Letters from Nature
Jeroen van der Most and Peter van der Putten
Climate change is destroying the earth, but nature has no voice to speak out against it. In the poetic art project Letters from Nature, the technology of the future picks up the pen. With artificial intelligence, ice caps, glaciers and coral reefs write letters to world leaders, warning them of the future and asking for help.
For thousands of years, people have fantasised about nature speaking to us. In the earliest stories, talking animals, trees, rivers and mountains played a role. Now, their voice is in the hands of one of the most powerful language machines ever built: with just a small piece of starting text, this machine succeeds in writing a sequel, thanks to an extensive training programme with billions of words, sourced from the Internet.
References to our history are also shifting in the form of Letters from Nature. The work of art is reminiscent of an obelisk, and thus evokes associations with the buildings of the Romans and Egyptians. We still find this form in squares in cities all over the world, as a symbol of human civilisation, strength and progress. Present and past come together in a work in which the visitor, together with the artwork, can take action to turn the tide. Will technology be the new messenger of nature?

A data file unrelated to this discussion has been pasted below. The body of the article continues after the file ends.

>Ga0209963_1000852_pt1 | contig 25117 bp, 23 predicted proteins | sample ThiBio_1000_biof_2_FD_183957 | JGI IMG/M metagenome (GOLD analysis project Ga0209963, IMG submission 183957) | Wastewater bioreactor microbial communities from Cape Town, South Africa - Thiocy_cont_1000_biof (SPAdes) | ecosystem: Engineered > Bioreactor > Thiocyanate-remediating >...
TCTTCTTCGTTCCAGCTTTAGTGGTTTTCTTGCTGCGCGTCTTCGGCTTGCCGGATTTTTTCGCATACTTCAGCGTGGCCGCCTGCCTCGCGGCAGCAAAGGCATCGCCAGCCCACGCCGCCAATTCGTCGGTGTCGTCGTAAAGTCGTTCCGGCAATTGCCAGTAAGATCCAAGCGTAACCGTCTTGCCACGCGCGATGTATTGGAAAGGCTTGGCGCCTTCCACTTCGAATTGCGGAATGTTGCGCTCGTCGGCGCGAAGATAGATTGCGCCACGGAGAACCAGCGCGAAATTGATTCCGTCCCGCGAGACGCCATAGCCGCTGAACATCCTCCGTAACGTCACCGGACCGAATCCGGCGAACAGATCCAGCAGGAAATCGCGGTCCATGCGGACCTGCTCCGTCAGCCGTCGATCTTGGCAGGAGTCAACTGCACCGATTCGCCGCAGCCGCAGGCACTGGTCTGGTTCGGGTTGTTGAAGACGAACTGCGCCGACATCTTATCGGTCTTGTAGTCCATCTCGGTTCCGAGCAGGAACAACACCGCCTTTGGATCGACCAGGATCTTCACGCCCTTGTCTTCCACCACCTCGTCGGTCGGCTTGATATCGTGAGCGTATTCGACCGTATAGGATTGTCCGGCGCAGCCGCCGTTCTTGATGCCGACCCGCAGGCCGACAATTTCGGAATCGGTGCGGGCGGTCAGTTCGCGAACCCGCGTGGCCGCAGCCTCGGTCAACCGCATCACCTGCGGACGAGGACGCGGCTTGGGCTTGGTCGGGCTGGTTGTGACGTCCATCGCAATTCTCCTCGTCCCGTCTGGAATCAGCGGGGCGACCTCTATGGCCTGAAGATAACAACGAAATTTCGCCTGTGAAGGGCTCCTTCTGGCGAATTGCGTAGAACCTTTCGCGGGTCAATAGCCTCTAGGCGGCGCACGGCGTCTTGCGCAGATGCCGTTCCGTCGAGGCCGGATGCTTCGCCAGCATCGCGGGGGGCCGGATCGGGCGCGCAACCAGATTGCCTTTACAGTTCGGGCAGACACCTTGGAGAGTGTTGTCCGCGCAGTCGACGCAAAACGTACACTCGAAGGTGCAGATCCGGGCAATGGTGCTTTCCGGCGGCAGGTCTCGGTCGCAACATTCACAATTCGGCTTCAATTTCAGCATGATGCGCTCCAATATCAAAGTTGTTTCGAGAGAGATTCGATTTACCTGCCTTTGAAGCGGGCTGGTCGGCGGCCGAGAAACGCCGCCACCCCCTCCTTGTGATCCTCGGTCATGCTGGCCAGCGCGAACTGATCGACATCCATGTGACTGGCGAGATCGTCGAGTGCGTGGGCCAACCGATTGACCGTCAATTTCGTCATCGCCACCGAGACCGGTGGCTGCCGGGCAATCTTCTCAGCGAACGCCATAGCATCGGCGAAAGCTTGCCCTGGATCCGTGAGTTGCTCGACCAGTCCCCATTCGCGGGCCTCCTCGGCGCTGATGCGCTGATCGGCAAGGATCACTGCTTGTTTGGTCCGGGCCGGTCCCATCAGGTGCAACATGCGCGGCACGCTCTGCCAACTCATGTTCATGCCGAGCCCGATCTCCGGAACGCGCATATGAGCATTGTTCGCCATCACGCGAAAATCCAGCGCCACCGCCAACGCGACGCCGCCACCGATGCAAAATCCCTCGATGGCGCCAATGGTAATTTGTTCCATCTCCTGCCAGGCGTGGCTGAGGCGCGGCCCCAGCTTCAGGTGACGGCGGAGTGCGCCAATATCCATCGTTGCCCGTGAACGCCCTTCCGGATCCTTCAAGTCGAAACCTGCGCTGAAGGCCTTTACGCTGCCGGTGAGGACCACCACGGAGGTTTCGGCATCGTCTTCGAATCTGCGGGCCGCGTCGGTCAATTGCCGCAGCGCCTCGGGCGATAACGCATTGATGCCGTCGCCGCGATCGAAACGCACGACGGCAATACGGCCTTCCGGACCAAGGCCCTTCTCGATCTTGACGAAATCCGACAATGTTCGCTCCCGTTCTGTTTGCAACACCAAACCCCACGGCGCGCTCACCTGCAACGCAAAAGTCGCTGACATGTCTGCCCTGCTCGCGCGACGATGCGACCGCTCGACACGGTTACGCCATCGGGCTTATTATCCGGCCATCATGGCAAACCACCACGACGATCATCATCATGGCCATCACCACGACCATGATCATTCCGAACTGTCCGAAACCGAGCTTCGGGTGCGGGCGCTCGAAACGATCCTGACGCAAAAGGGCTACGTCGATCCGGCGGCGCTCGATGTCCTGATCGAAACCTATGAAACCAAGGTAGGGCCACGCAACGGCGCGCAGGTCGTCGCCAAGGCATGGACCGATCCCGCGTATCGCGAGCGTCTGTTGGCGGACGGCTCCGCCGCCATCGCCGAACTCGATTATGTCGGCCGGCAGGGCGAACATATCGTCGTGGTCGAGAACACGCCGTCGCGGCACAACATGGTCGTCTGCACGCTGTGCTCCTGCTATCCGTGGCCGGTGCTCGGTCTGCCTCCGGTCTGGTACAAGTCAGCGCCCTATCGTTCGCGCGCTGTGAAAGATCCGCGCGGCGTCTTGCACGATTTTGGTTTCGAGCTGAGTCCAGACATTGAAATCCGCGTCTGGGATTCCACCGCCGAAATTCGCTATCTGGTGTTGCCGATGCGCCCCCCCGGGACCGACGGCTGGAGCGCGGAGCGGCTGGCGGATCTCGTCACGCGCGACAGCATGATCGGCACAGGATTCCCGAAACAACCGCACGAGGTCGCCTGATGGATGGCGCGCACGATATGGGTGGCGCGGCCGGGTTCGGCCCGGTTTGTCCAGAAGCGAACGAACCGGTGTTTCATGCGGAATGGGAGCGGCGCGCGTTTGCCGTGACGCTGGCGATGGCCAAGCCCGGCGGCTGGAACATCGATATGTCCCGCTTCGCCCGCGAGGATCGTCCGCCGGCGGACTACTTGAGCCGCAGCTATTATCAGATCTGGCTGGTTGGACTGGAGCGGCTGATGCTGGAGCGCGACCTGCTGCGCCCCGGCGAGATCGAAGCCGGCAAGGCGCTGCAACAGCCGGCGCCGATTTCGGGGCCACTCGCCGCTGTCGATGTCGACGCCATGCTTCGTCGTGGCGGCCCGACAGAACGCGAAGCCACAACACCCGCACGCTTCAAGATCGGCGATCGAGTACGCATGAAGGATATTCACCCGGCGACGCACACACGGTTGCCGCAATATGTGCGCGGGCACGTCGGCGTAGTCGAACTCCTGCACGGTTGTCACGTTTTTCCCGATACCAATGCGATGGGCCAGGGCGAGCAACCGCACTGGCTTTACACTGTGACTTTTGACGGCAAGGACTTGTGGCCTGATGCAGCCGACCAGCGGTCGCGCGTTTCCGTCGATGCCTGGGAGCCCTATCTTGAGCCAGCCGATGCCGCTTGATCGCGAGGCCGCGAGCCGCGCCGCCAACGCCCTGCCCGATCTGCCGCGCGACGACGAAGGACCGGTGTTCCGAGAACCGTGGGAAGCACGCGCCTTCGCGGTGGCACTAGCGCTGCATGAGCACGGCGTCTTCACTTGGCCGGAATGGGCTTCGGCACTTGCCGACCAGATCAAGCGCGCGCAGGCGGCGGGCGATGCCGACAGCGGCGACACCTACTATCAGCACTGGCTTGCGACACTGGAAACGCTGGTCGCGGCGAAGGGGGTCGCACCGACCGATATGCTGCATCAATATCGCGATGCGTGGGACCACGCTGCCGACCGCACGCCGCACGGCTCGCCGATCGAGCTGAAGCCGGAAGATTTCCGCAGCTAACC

"This cool application of artificial intelligence creates awareness in a playful way and offers visitors a way to act immediately."
- the jury of If Things Grow Wrong
about the makers
Jeroen van der Most
Jeroen van der Most makes art with data, algorithms and artificial intelligence. He explores how AI can bridge the imaginary border between ourselves and our environment. He makes autonomous work, but also created artworks for organisations such as Amnesty International, Sogeti, Funda, Radboud University Nijmegen and hardware producer NVIDIA.
Peter van der Putten
Peter van der Putten is assistant professor at the Leiden Institute of Advanced Computer Science (LIACS) at Leiden University and works in the AI industry. He teaches, among others, in AI and Media Technology programmes. Van der Putten investigates intelligence, creativity, emotions and other human characteristics with artificial creatures. He also speculates about our future with technology.
If Things Grow Wrong
Letters from Nature is part of the exhibition If Things Grow Wrong. We want faster, bigger, more. Is that always better, or do problems grow unnoticed? The exhibition on growth addiction can be seen from October 15th in Museum De Lakenhal.more about the exhibition order your tickets